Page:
Untangling the complex issue of dissolved organic carbon uptake: a stable isotope approach

350 210 Stroud Water Research Center

Kaplan, L.A., T.N. Wiegner, J.D. Newbold, P.H. Ostrom, and H. Gandhi. 2008. Freshwater Biology 53:855–864.

doi: 101111/j.1365-2427.2007.01941x


  1. We estimated uptake of stream water dissolved organic carbon (DOC) through a whole-stream addition of a 13C-DOC tracer coupled with laboratory measurements of bioavailability of the tracer and stream water DOC.
  2. The tracer, a leachate of 13C-labelled tree tissues, was added to the head waters of White Clay Creek, Pennsylvania, U.S.A., over a 2-h period and followed 1.27 km downstream to generate mass transfer coefficients for DOC lability classes within the tracer.
  3. From the longitudinal 13C uptake curve, we resolved labile and semi-labile DOC classes within the 13C-DOC tracer comprising 82% and 18% of the tracer respectively.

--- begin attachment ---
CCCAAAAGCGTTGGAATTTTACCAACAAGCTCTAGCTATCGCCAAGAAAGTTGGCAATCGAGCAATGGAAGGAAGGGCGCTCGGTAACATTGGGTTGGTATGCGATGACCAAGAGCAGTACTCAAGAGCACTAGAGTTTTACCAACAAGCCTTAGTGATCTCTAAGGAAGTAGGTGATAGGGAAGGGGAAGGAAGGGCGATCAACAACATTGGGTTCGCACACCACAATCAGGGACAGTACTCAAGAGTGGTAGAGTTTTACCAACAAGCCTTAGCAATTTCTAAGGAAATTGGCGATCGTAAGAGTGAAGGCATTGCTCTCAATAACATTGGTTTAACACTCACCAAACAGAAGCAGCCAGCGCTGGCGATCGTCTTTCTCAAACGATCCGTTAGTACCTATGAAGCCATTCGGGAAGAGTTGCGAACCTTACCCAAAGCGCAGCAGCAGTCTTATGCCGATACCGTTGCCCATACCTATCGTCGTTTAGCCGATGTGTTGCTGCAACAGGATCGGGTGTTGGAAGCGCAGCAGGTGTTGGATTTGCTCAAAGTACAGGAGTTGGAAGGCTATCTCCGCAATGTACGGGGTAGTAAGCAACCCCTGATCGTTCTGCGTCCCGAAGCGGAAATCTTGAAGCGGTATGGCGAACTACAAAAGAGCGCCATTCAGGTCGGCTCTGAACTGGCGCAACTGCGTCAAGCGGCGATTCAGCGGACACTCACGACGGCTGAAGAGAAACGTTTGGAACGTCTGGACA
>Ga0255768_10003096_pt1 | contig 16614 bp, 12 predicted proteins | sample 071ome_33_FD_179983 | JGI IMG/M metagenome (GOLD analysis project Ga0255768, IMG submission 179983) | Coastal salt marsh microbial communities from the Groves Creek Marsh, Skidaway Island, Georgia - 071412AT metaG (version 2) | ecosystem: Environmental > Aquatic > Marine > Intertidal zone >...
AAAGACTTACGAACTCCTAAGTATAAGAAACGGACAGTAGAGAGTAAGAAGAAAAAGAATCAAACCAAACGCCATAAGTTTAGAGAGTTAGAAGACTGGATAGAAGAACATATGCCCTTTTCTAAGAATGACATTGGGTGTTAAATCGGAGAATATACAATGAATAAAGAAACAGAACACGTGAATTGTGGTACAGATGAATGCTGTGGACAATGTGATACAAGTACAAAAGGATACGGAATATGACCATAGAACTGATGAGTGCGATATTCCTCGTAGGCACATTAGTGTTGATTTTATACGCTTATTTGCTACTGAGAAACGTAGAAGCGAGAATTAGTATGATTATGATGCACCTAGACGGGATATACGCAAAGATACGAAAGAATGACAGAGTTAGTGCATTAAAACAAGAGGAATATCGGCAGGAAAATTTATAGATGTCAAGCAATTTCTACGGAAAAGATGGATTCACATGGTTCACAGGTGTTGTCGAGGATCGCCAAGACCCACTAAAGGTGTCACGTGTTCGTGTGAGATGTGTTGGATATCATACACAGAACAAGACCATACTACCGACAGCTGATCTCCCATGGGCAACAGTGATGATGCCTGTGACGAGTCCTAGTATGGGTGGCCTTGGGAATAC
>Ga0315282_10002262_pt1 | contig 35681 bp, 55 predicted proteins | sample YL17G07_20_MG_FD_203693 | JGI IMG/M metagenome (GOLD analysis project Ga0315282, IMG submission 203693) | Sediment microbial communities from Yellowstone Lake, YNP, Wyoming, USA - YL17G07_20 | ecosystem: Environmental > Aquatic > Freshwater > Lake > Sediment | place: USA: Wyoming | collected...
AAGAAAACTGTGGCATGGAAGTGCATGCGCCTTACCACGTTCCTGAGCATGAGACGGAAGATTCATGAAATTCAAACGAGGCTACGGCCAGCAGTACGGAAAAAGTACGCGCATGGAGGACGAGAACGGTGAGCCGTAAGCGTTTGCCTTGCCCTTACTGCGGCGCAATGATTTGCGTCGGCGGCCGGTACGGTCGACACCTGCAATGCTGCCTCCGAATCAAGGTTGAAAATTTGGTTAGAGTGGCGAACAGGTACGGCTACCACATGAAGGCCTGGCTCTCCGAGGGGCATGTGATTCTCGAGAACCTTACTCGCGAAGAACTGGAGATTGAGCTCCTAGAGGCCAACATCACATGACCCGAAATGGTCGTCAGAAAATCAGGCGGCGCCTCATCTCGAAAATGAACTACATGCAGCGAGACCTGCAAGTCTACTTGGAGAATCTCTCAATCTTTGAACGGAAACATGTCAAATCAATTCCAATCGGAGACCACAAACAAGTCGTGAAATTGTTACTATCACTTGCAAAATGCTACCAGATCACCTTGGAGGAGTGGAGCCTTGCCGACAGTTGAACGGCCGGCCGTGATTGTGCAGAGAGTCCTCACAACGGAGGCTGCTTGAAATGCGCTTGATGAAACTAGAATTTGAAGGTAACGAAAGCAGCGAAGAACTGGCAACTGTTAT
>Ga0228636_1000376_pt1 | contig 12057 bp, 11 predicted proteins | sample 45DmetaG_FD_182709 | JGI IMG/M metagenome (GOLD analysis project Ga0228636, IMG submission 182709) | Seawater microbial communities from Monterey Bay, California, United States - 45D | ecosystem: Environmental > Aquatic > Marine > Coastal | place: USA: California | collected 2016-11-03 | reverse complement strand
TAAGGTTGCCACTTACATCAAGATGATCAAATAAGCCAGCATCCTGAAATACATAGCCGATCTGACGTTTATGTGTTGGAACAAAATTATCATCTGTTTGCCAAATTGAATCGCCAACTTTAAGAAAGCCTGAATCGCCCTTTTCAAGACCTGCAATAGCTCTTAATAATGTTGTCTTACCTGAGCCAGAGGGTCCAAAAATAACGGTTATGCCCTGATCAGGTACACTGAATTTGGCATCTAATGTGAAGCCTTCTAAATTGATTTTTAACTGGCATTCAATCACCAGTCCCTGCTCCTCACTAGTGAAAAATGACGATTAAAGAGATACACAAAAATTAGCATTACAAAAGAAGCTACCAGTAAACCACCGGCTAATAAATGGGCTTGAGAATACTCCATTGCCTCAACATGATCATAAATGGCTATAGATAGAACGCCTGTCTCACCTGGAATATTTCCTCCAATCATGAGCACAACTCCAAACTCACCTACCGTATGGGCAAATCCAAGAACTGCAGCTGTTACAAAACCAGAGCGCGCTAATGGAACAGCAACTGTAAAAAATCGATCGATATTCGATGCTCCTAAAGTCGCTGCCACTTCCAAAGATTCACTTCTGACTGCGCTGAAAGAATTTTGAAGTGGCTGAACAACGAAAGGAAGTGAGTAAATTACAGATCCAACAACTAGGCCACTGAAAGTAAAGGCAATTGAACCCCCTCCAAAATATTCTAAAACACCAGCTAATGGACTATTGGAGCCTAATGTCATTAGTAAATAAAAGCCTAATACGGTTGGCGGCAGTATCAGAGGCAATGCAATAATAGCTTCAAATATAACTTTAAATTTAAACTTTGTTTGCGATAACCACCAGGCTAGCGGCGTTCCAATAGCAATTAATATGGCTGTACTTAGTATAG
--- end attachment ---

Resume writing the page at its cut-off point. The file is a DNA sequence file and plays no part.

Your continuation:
4. Plug-flow laboratory bioreactors colonized and maintained with stream water were used to determine the concentration of stream water DOC fractions that had a similar lability to the labile and semi-labile classes within the tracer and we assumed that stream water DOC and tracer DOC with comparable lability fractions in the bioreactors behaved similarly in the stream, i.e. they had the same mass transfer coefficients.
  5. A small fraction (8.6%) of the stream water DOC was labile, travelling 238 m downstream before being taken up. The remaining bioavailable stream water DOC was semi-labile and transported 4.5 km downstream before being taken up. These uptake lengths suggest that the labile DOC is an energy source within a stream reach, while the semi-labile DOC is exported out of the reach to larger rivers and the downstream estuary, where it may provide energy for marine microbial communities or simply be exported to the oceans.


NSF Award No. DEB-0424681 Title: LTREB: Stream ecosystem structure and function within a maturing deciduous forest. Duration: August 2004–July 2009. Principal Investigator: L. A. Kaplan. Co-principal investigators: A.K. Aufdenkampe, T. L. Bott, J.K. Jackson and J. D. Newbold.